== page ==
How kinesthetic is this act of hand washing? Of soap and water sudsing, hands a-rubbing, fingers folding, interlocking, palms compressing and releasing, slipping one past the other, slick even slippery, signaling finally that it’s time to rinse.
What if, instead of counting obediently 1,2,3… instead of singing happy birthday mindlessly… we prayed intentionally?
The Lord’s Prayer, as we who follow Christ have been taught it, takes just over 20 seconds to pray if we rush through like a Sunday morning congregation. But what if, in the privacy of our own sinks, in thanks for the soap and the water, in fulfillment of the commandment to pray, in facing the world crisis which meets us today, we each gave God thanks for the cleansing?
I dare you to try it. Then, prepare to be blown away by the A-MEN. Speak AHH–, as the clear water rinses one hand completely and –MEN as you rinse the other. Forgiveness has never felt so real.
Here is my friend and sister-in-faith, Yoon, washing her hands as she prays the Lord’s prayer in Korean, her first language. How great must this chorus of voices praying in all languages sound to the ears of our God.
You have given us a world of beauty, and we have spoilt it.
A world to feed us, and yet many go hungry.
A world of riches, and we are unwilling to share.
A world to care for, and we think only of ourselves.
Forgive us, gracious God,
for those times your heart is saddened by our selfishness.
For those times we have no thought of others,
no cares but ours.
Enable us to see this world anew, as a gift from you,
to be shared and nurtured.
Start children off on the way they should go,
and even when they are old they will not turn from it. ~ Proverbs 22:6
I’m sorry, but yes they will.
Some will step off accidentally and stumble right back on.
Some will wander off, oblivious to your calls and whistles.
Some will investigate that very pretty flower over there.
And some will test the boundaries every step of the way.
They most certainly will venture from it. It’s how they find their own way along a path with distinct boundaries but invisible guardrails. Kids are a distractable lot and tweens and teens are a naturally inquisitive bunch. Perhaps this is why we are advised to “start children off on the way they should go.” Children pay attention; they’re sponges for everything they see and hear.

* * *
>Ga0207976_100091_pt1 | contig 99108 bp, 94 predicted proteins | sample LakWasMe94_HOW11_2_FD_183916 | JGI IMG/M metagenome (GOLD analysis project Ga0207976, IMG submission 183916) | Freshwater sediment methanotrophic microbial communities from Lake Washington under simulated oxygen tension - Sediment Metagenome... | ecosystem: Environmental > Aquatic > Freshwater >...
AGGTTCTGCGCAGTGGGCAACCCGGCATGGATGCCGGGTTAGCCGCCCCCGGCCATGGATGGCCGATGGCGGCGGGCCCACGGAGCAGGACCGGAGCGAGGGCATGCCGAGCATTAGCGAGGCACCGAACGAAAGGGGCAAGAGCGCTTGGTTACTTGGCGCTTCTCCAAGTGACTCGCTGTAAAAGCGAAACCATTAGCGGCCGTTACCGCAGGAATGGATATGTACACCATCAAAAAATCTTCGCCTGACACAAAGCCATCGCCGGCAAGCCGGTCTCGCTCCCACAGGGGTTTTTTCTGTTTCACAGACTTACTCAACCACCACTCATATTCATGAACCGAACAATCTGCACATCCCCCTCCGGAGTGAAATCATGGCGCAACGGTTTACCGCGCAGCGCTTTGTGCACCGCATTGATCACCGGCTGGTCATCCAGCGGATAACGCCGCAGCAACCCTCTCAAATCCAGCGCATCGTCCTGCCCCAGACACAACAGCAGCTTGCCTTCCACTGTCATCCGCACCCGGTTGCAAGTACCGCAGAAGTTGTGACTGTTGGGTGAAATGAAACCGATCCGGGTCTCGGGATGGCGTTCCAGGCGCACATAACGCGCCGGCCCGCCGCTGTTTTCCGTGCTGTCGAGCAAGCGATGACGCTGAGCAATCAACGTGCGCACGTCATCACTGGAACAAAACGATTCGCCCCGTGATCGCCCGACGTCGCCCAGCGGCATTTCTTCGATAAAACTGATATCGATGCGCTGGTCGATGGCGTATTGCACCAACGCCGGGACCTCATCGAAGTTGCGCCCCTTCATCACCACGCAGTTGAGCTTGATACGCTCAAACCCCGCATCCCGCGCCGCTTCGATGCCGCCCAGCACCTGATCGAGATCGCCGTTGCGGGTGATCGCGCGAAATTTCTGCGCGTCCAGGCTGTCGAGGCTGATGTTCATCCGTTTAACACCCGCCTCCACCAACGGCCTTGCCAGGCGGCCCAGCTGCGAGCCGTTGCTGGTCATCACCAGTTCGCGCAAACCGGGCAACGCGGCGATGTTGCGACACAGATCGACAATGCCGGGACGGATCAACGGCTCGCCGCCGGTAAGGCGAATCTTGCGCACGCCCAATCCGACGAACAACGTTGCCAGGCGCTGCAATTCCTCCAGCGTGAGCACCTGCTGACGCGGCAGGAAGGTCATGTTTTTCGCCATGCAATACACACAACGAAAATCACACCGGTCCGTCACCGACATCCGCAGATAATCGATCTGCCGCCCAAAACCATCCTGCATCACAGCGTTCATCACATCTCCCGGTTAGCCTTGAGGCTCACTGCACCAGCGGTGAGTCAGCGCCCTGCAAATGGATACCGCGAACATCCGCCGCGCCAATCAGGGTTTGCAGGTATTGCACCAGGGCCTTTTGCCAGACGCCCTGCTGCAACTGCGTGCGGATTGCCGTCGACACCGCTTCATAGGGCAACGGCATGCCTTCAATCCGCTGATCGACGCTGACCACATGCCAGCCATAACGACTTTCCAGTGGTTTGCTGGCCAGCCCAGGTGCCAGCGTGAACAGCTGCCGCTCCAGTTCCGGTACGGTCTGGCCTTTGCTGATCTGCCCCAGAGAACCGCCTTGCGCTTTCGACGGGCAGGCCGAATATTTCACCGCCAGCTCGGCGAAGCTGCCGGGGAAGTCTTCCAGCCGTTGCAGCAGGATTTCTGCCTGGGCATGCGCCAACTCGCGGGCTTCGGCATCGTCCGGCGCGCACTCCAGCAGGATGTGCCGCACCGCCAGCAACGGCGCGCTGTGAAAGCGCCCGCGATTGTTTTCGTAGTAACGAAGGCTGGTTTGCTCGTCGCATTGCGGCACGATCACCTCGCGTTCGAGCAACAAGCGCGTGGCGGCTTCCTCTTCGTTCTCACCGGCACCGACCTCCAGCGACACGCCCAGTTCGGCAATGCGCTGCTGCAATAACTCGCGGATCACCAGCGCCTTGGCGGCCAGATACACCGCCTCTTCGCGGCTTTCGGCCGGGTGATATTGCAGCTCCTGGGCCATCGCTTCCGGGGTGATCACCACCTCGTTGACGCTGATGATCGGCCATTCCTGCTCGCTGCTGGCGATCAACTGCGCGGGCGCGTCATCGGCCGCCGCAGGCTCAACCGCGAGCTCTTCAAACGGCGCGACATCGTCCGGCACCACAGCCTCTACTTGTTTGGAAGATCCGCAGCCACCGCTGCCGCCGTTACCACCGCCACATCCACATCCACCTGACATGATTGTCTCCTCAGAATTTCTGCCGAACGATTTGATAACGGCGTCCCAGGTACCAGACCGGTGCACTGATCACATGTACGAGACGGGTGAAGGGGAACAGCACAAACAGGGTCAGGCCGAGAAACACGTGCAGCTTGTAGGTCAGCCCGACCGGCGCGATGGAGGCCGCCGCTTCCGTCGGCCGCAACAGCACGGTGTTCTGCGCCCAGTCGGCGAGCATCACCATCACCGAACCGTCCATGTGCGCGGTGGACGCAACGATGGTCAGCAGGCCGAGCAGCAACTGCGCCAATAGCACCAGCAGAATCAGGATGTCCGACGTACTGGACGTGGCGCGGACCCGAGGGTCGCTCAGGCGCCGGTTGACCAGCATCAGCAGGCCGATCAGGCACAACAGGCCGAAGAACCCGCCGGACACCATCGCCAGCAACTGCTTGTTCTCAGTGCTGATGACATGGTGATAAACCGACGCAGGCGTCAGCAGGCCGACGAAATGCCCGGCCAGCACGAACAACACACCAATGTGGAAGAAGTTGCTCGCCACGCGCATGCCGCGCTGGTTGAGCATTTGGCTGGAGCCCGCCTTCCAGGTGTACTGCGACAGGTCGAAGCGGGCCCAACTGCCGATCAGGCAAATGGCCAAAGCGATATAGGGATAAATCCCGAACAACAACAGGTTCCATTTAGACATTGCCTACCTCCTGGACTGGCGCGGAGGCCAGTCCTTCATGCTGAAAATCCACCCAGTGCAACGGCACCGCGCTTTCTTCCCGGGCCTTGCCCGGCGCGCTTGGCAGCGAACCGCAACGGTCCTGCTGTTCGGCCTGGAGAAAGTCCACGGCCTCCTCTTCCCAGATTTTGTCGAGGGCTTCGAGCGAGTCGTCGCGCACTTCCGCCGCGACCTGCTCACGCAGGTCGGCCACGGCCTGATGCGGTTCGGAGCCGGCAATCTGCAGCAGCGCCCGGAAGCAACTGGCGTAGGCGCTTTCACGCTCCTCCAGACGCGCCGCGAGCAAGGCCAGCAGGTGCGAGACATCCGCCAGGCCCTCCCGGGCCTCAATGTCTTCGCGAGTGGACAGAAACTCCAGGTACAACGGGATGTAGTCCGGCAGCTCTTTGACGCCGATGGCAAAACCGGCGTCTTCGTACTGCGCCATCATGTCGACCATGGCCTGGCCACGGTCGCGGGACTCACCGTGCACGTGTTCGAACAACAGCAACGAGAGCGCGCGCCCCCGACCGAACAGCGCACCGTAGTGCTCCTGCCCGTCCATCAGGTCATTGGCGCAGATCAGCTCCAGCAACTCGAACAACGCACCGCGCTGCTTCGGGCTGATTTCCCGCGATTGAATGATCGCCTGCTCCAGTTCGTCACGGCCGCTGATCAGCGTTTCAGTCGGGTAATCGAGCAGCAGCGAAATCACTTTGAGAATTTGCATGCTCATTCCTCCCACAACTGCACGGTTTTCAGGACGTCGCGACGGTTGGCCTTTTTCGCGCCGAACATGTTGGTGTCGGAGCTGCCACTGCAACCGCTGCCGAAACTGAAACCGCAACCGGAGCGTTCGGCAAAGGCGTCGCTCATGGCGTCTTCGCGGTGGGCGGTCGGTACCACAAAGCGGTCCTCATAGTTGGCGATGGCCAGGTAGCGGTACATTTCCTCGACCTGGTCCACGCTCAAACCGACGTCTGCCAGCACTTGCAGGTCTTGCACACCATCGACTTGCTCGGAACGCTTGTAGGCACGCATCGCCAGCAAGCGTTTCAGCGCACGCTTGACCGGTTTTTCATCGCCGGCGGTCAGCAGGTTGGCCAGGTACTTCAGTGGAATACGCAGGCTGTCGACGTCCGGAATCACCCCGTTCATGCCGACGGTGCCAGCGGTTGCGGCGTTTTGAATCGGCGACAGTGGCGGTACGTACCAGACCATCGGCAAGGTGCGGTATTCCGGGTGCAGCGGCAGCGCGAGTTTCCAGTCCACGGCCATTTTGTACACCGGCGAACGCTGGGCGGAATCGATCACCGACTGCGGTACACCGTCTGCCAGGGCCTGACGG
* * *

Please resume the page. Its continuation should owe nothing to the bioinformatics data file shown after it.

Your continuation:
One Sunday past, I sat behind Carly, a young mom, cradling her infant in a front pack. Her 2 year old son, Avery, stood next to her on the fabric seat of the pew. Grandpa had brought him in, but he wasn’t holding Avery’s hand. This boy was perfectly balanced; he was an experienced pew-stander. He demanded I shake his hand when the time for greeting was announced and then he remained standing for the anthem that was to follow.
Little Avery’s face just glowed with anticipation. Before the first chord, his happy voice rang out, “Hi Daddy! Hi Daddy!” Smiles on several faces looked his way, but Dad was focused on the music and its message. Avery’s dad Josh sang,
I believe in God our Father
I believe in Christ the Son
I believe in the Holy Spirit
Our God is three in one
I believe in the resurrection
That we will rise again
For I believe in the name of Jesus…
Hi Daddy! Hi Daddy!, sang Avery.
The promise we make to the children of our church upon the occasion of their baptism is this: “With God’s help, we will so order our lives after the example of Christ that these children, surrounded by steadfast love, may be established in the faith, and confirmed and strengthened in the way that leads to life eternal.”
Start children off on the way they should go, and …
…. even though they may wander and explore and adventure on their way, …
when they are old they will not turn from it. ~ Proverbs 22:6 (with my additions)
Oh, children… how wonderful it is to teach them. How magnificent it is to learn from them.